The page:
Buyers still lured by a taste for Summer Wine
Compo, Clegg and Nora are gone but househunters still come in search of Summer Wine country. reports.
CLEGG has hung up his flat cap and the TV cameras have stopped rolling in Holmfirth, but Last of the Summer Wine continues to have a profound and positive effect on the town and its property market.
“Three old gentlemen having a lovely time in fantastic Yorkshire scenery. It’s been tremendous for us and there are certainly a lot more people living in the Holme Valley now than there was 30 years ago,” says estate agent Simon Blyth, who was brought up in the area.
Before the series started, in 1973, Holmfirth was undiscovered, and home buyers were largely locals, but when Compo, Clegg and Foggy began their comic capers against that glorious backdrop, it put the small town, near Huddersfield, on the world map. Hordes of tourists made the pilgrimage and were seduced by its charms.
Some fans have since retired there, others have bought holiday homes and still more have made it a base to commute to work in Huddersfield, Manchester, Leeds and Sheffield.
Those who couldn’t make it in person scoured the internet and still do, as they dream of escape to a land of strong tea, wrinkled stockings and gentle humour. Proof of this is found on Simon Blyth’s website. There are hits from 46 countries, including America, Australia, China, Vietnam, Russia, Liechtenstein, Hong Kong, Peru, Kenya, Sweden and Germany.
“We get people from all over looking and buying. What they find is a wonderful pram and post office town, a bit like Haworth and Hebden Bridge. It’s high in character and it’s convenient.
“We have a very strong local market as people who live here want to stay, but we also have a very strong regional market with people from places like Sheffield and Manchester. They come to work in local industries but they also commute out to work,” says Simon.
The town is relatively convenient for the M1 and M62 and is about an hour’s drive from Manchester city centre, an hour from Leeds, and there are trains from nearby Brockholes.
Jonathan Fielding, manager of Ryder Dutton estate agency, Holmfirth, says: “The market in second homes sprung up through Last of the Summer Wine and although it has dropped off a little in the last couple of years, there are people from all over the country, including London, with holiday places here. They like the fact that Holmfirth has a vibrant centre with bars, traditional pubs and restaurants and it also has lovely countryside walks.”
While it isn’t quite the haven depicted on telly – Compo and Clegg certainly never had a problem parking – Holmfirth does have more than its fair share of assets.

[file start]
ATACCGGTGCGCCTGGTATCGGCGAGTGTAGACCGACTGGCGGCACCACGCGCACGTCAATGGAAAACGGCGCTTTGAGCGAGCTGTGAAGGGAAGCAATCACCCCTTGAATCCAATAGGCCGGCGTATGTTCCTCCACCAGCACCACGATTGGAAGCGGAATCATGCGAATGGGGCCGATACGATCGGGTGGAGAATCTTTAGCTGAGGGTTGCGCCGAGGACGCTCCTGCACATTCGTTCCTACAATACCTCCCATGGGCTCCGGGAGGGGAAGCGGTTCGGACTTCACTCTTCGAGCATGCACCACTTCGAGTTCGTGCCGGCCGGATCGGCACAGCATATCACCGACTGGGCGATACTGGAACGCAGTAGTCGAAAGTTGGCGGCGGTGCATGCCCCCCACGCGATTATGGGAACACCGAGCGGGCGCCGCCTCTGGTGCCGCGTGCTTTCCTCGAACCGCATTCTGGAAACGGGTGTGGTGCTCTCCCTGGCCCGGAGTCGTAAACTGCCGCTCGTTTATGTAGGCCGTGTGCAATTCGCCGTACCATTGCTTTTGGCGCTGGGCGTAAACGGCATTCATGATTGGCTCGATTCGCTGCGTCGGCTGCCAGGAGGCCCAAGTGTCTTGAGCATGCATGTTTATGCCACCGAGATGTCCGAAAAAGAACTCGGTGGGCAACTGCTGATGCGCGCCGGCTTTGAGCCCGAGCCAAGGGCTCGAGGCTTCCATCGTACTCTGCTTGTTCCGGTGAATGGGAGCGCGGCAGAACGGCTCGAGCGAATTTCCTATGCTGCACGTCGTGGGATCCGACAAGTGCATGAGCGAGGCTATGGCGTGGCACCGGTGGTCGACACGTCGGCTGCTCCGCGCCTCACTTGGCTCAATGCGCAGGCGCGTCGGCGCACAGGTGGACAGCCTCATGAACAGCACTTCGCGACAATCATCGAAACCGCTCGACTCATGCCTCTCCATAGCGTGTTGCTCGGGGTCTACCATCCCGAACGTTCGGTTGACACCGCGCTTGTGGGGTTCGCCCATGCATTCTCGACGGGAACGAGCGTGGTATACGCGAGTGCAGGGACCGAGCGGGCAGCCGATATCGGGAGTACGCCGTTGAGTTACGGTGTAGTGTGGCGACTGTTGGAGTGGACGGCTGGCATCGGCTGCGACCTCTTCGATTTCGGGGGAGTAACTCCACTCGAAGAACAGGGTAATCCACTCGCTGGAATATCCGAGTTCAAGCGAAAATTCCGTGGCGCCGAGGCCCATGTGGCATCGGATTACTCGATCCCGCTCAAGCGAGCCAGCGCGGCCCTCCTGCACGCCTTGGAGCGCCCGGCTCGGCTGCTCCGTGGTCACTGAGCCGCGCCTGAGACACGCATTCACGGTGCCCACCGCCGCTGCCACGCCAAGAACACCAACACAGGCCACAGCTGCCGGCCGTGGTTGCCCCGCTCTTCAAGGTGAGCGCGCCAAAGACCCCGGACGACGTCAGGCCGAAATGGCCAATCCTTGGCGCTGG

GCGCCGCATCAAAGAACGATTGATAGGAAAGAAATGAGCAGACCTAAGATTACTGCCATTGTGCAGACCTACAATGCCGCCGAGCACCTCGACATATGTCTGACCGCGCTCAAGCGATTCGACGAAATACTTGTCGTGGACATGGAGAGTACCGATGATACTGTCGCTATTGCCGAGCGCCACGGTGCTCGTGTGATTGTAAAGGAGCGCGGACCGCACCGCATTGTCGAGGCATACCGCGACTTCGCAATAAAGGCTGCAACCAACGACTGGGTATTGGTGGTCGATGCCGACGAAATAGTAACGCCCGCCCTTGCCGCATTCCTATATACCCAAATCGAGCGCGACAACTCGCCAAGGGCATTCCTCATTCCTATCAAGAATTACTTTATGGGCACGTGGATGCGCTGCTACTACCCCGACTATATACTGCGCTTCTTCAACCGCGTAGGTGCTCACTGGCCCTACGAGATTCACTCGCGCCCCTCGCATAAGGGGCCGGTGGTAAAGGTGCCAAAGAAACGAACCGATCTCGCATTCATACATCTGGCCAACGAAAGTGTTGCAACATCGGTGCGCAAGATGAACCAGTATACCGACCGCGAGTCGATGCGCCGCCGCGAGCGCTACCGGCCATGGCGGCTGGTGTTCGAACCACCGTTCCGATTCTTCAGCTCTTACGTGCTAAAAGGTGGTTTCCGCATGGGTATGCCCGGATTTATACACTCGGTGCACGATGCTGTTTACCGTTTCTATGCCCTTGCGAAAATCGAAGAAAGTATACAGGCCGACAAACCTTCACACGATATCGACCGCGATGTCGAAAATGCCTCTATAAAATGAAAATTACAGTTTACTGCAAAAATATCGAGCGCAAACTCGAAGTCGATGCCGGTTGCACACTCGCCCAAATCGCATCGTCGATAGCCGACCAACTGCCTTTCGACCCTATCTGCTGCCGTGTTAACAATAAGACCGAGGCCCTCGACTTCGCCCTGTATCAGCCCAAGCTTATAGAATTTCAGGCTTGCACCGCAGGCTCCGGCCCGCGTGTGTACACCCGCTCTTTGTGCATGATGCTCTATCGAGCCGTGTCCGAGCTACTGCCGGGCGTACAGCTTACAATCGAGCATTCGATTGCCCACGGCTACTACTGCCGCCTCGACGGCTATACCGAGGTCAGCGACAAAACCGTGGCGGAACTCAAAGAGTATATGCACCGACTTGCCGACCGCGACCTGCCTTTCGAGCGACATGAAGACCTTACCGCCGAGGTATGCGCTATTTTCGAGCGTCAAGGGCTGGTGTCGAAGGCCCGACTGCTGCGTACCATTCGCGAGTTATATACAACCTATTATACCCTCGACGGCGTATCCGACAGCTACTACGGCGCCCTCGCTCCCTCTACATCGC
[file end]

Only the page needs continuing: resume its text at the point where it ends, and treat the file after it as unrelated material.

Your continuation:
Located in the heart of the beautiful Holme Valley, it
Three old gentlemen having a lovely time in fantastic Yorkshire scenery. It’s been tremendous for us.
has some great independent shops and a thriving, friendly community.
“I know I might sounds biased because I live in the area, but what everyone who moves in to Holmfirth finds is that they get a big welcome; the local people are very friendly.”
There’s a swimming pool, a good high school, a cinema and lots of community groups. The only supermarket is a large Coop, and there is a weekly market and regular farmers’ markets,
House prices have increased with the area’s popularity and though first-time buyers don’t find it easy to get on the property ladder, Ryder Dutton has a two-bedroom apartment on the market for £75,000 and a terraced house for £95,000. In general, a two-bed terraced home is around £125,000, a semi £250,000 and a detached £300,000. The larger properties and farmhouses go for up to £2m.
Values have fallen since 2007, but some homes outperform the market. A property priced at £675,000 sold in just three days recently and a farmhouse went to best and final offers.
“The market is quietening off for Christmas but we’ve still had some reasonable sales and good activity. Yes some houses have dropped in line with the rest of the market, but some others haven’t dropped at all,” says Simon.
“It’s a very different type of market to three years ago when houses were flying off the shelves, but it’s more fun. Agents are having to roll up their sleeves and work really hard to achieve sales. It’s a challenge, but that’s good.”
Property types vary from the traditional terraced cottages to quirky under-and over-dwellings in Victorian terraced homes built to house multiple, mill-working families.
There are some newer estates, farmhouses and some incredible one-offs. It’s old, stone-built houses helped make it a great location for Last of the Summer Wine.
The series came to an end in August, but there is little doubt that Holmfirth will continue to thrive on the back of it. It is often shown on UK Gold and is screened in 25 countries.
“I think we’ll feel the benefit for a long time to come,” says Simon Blyth.
“I watch old episodes and not that much has changed here since 1973, except shop fronts and road signs, and, of course, there are a lot more people about.”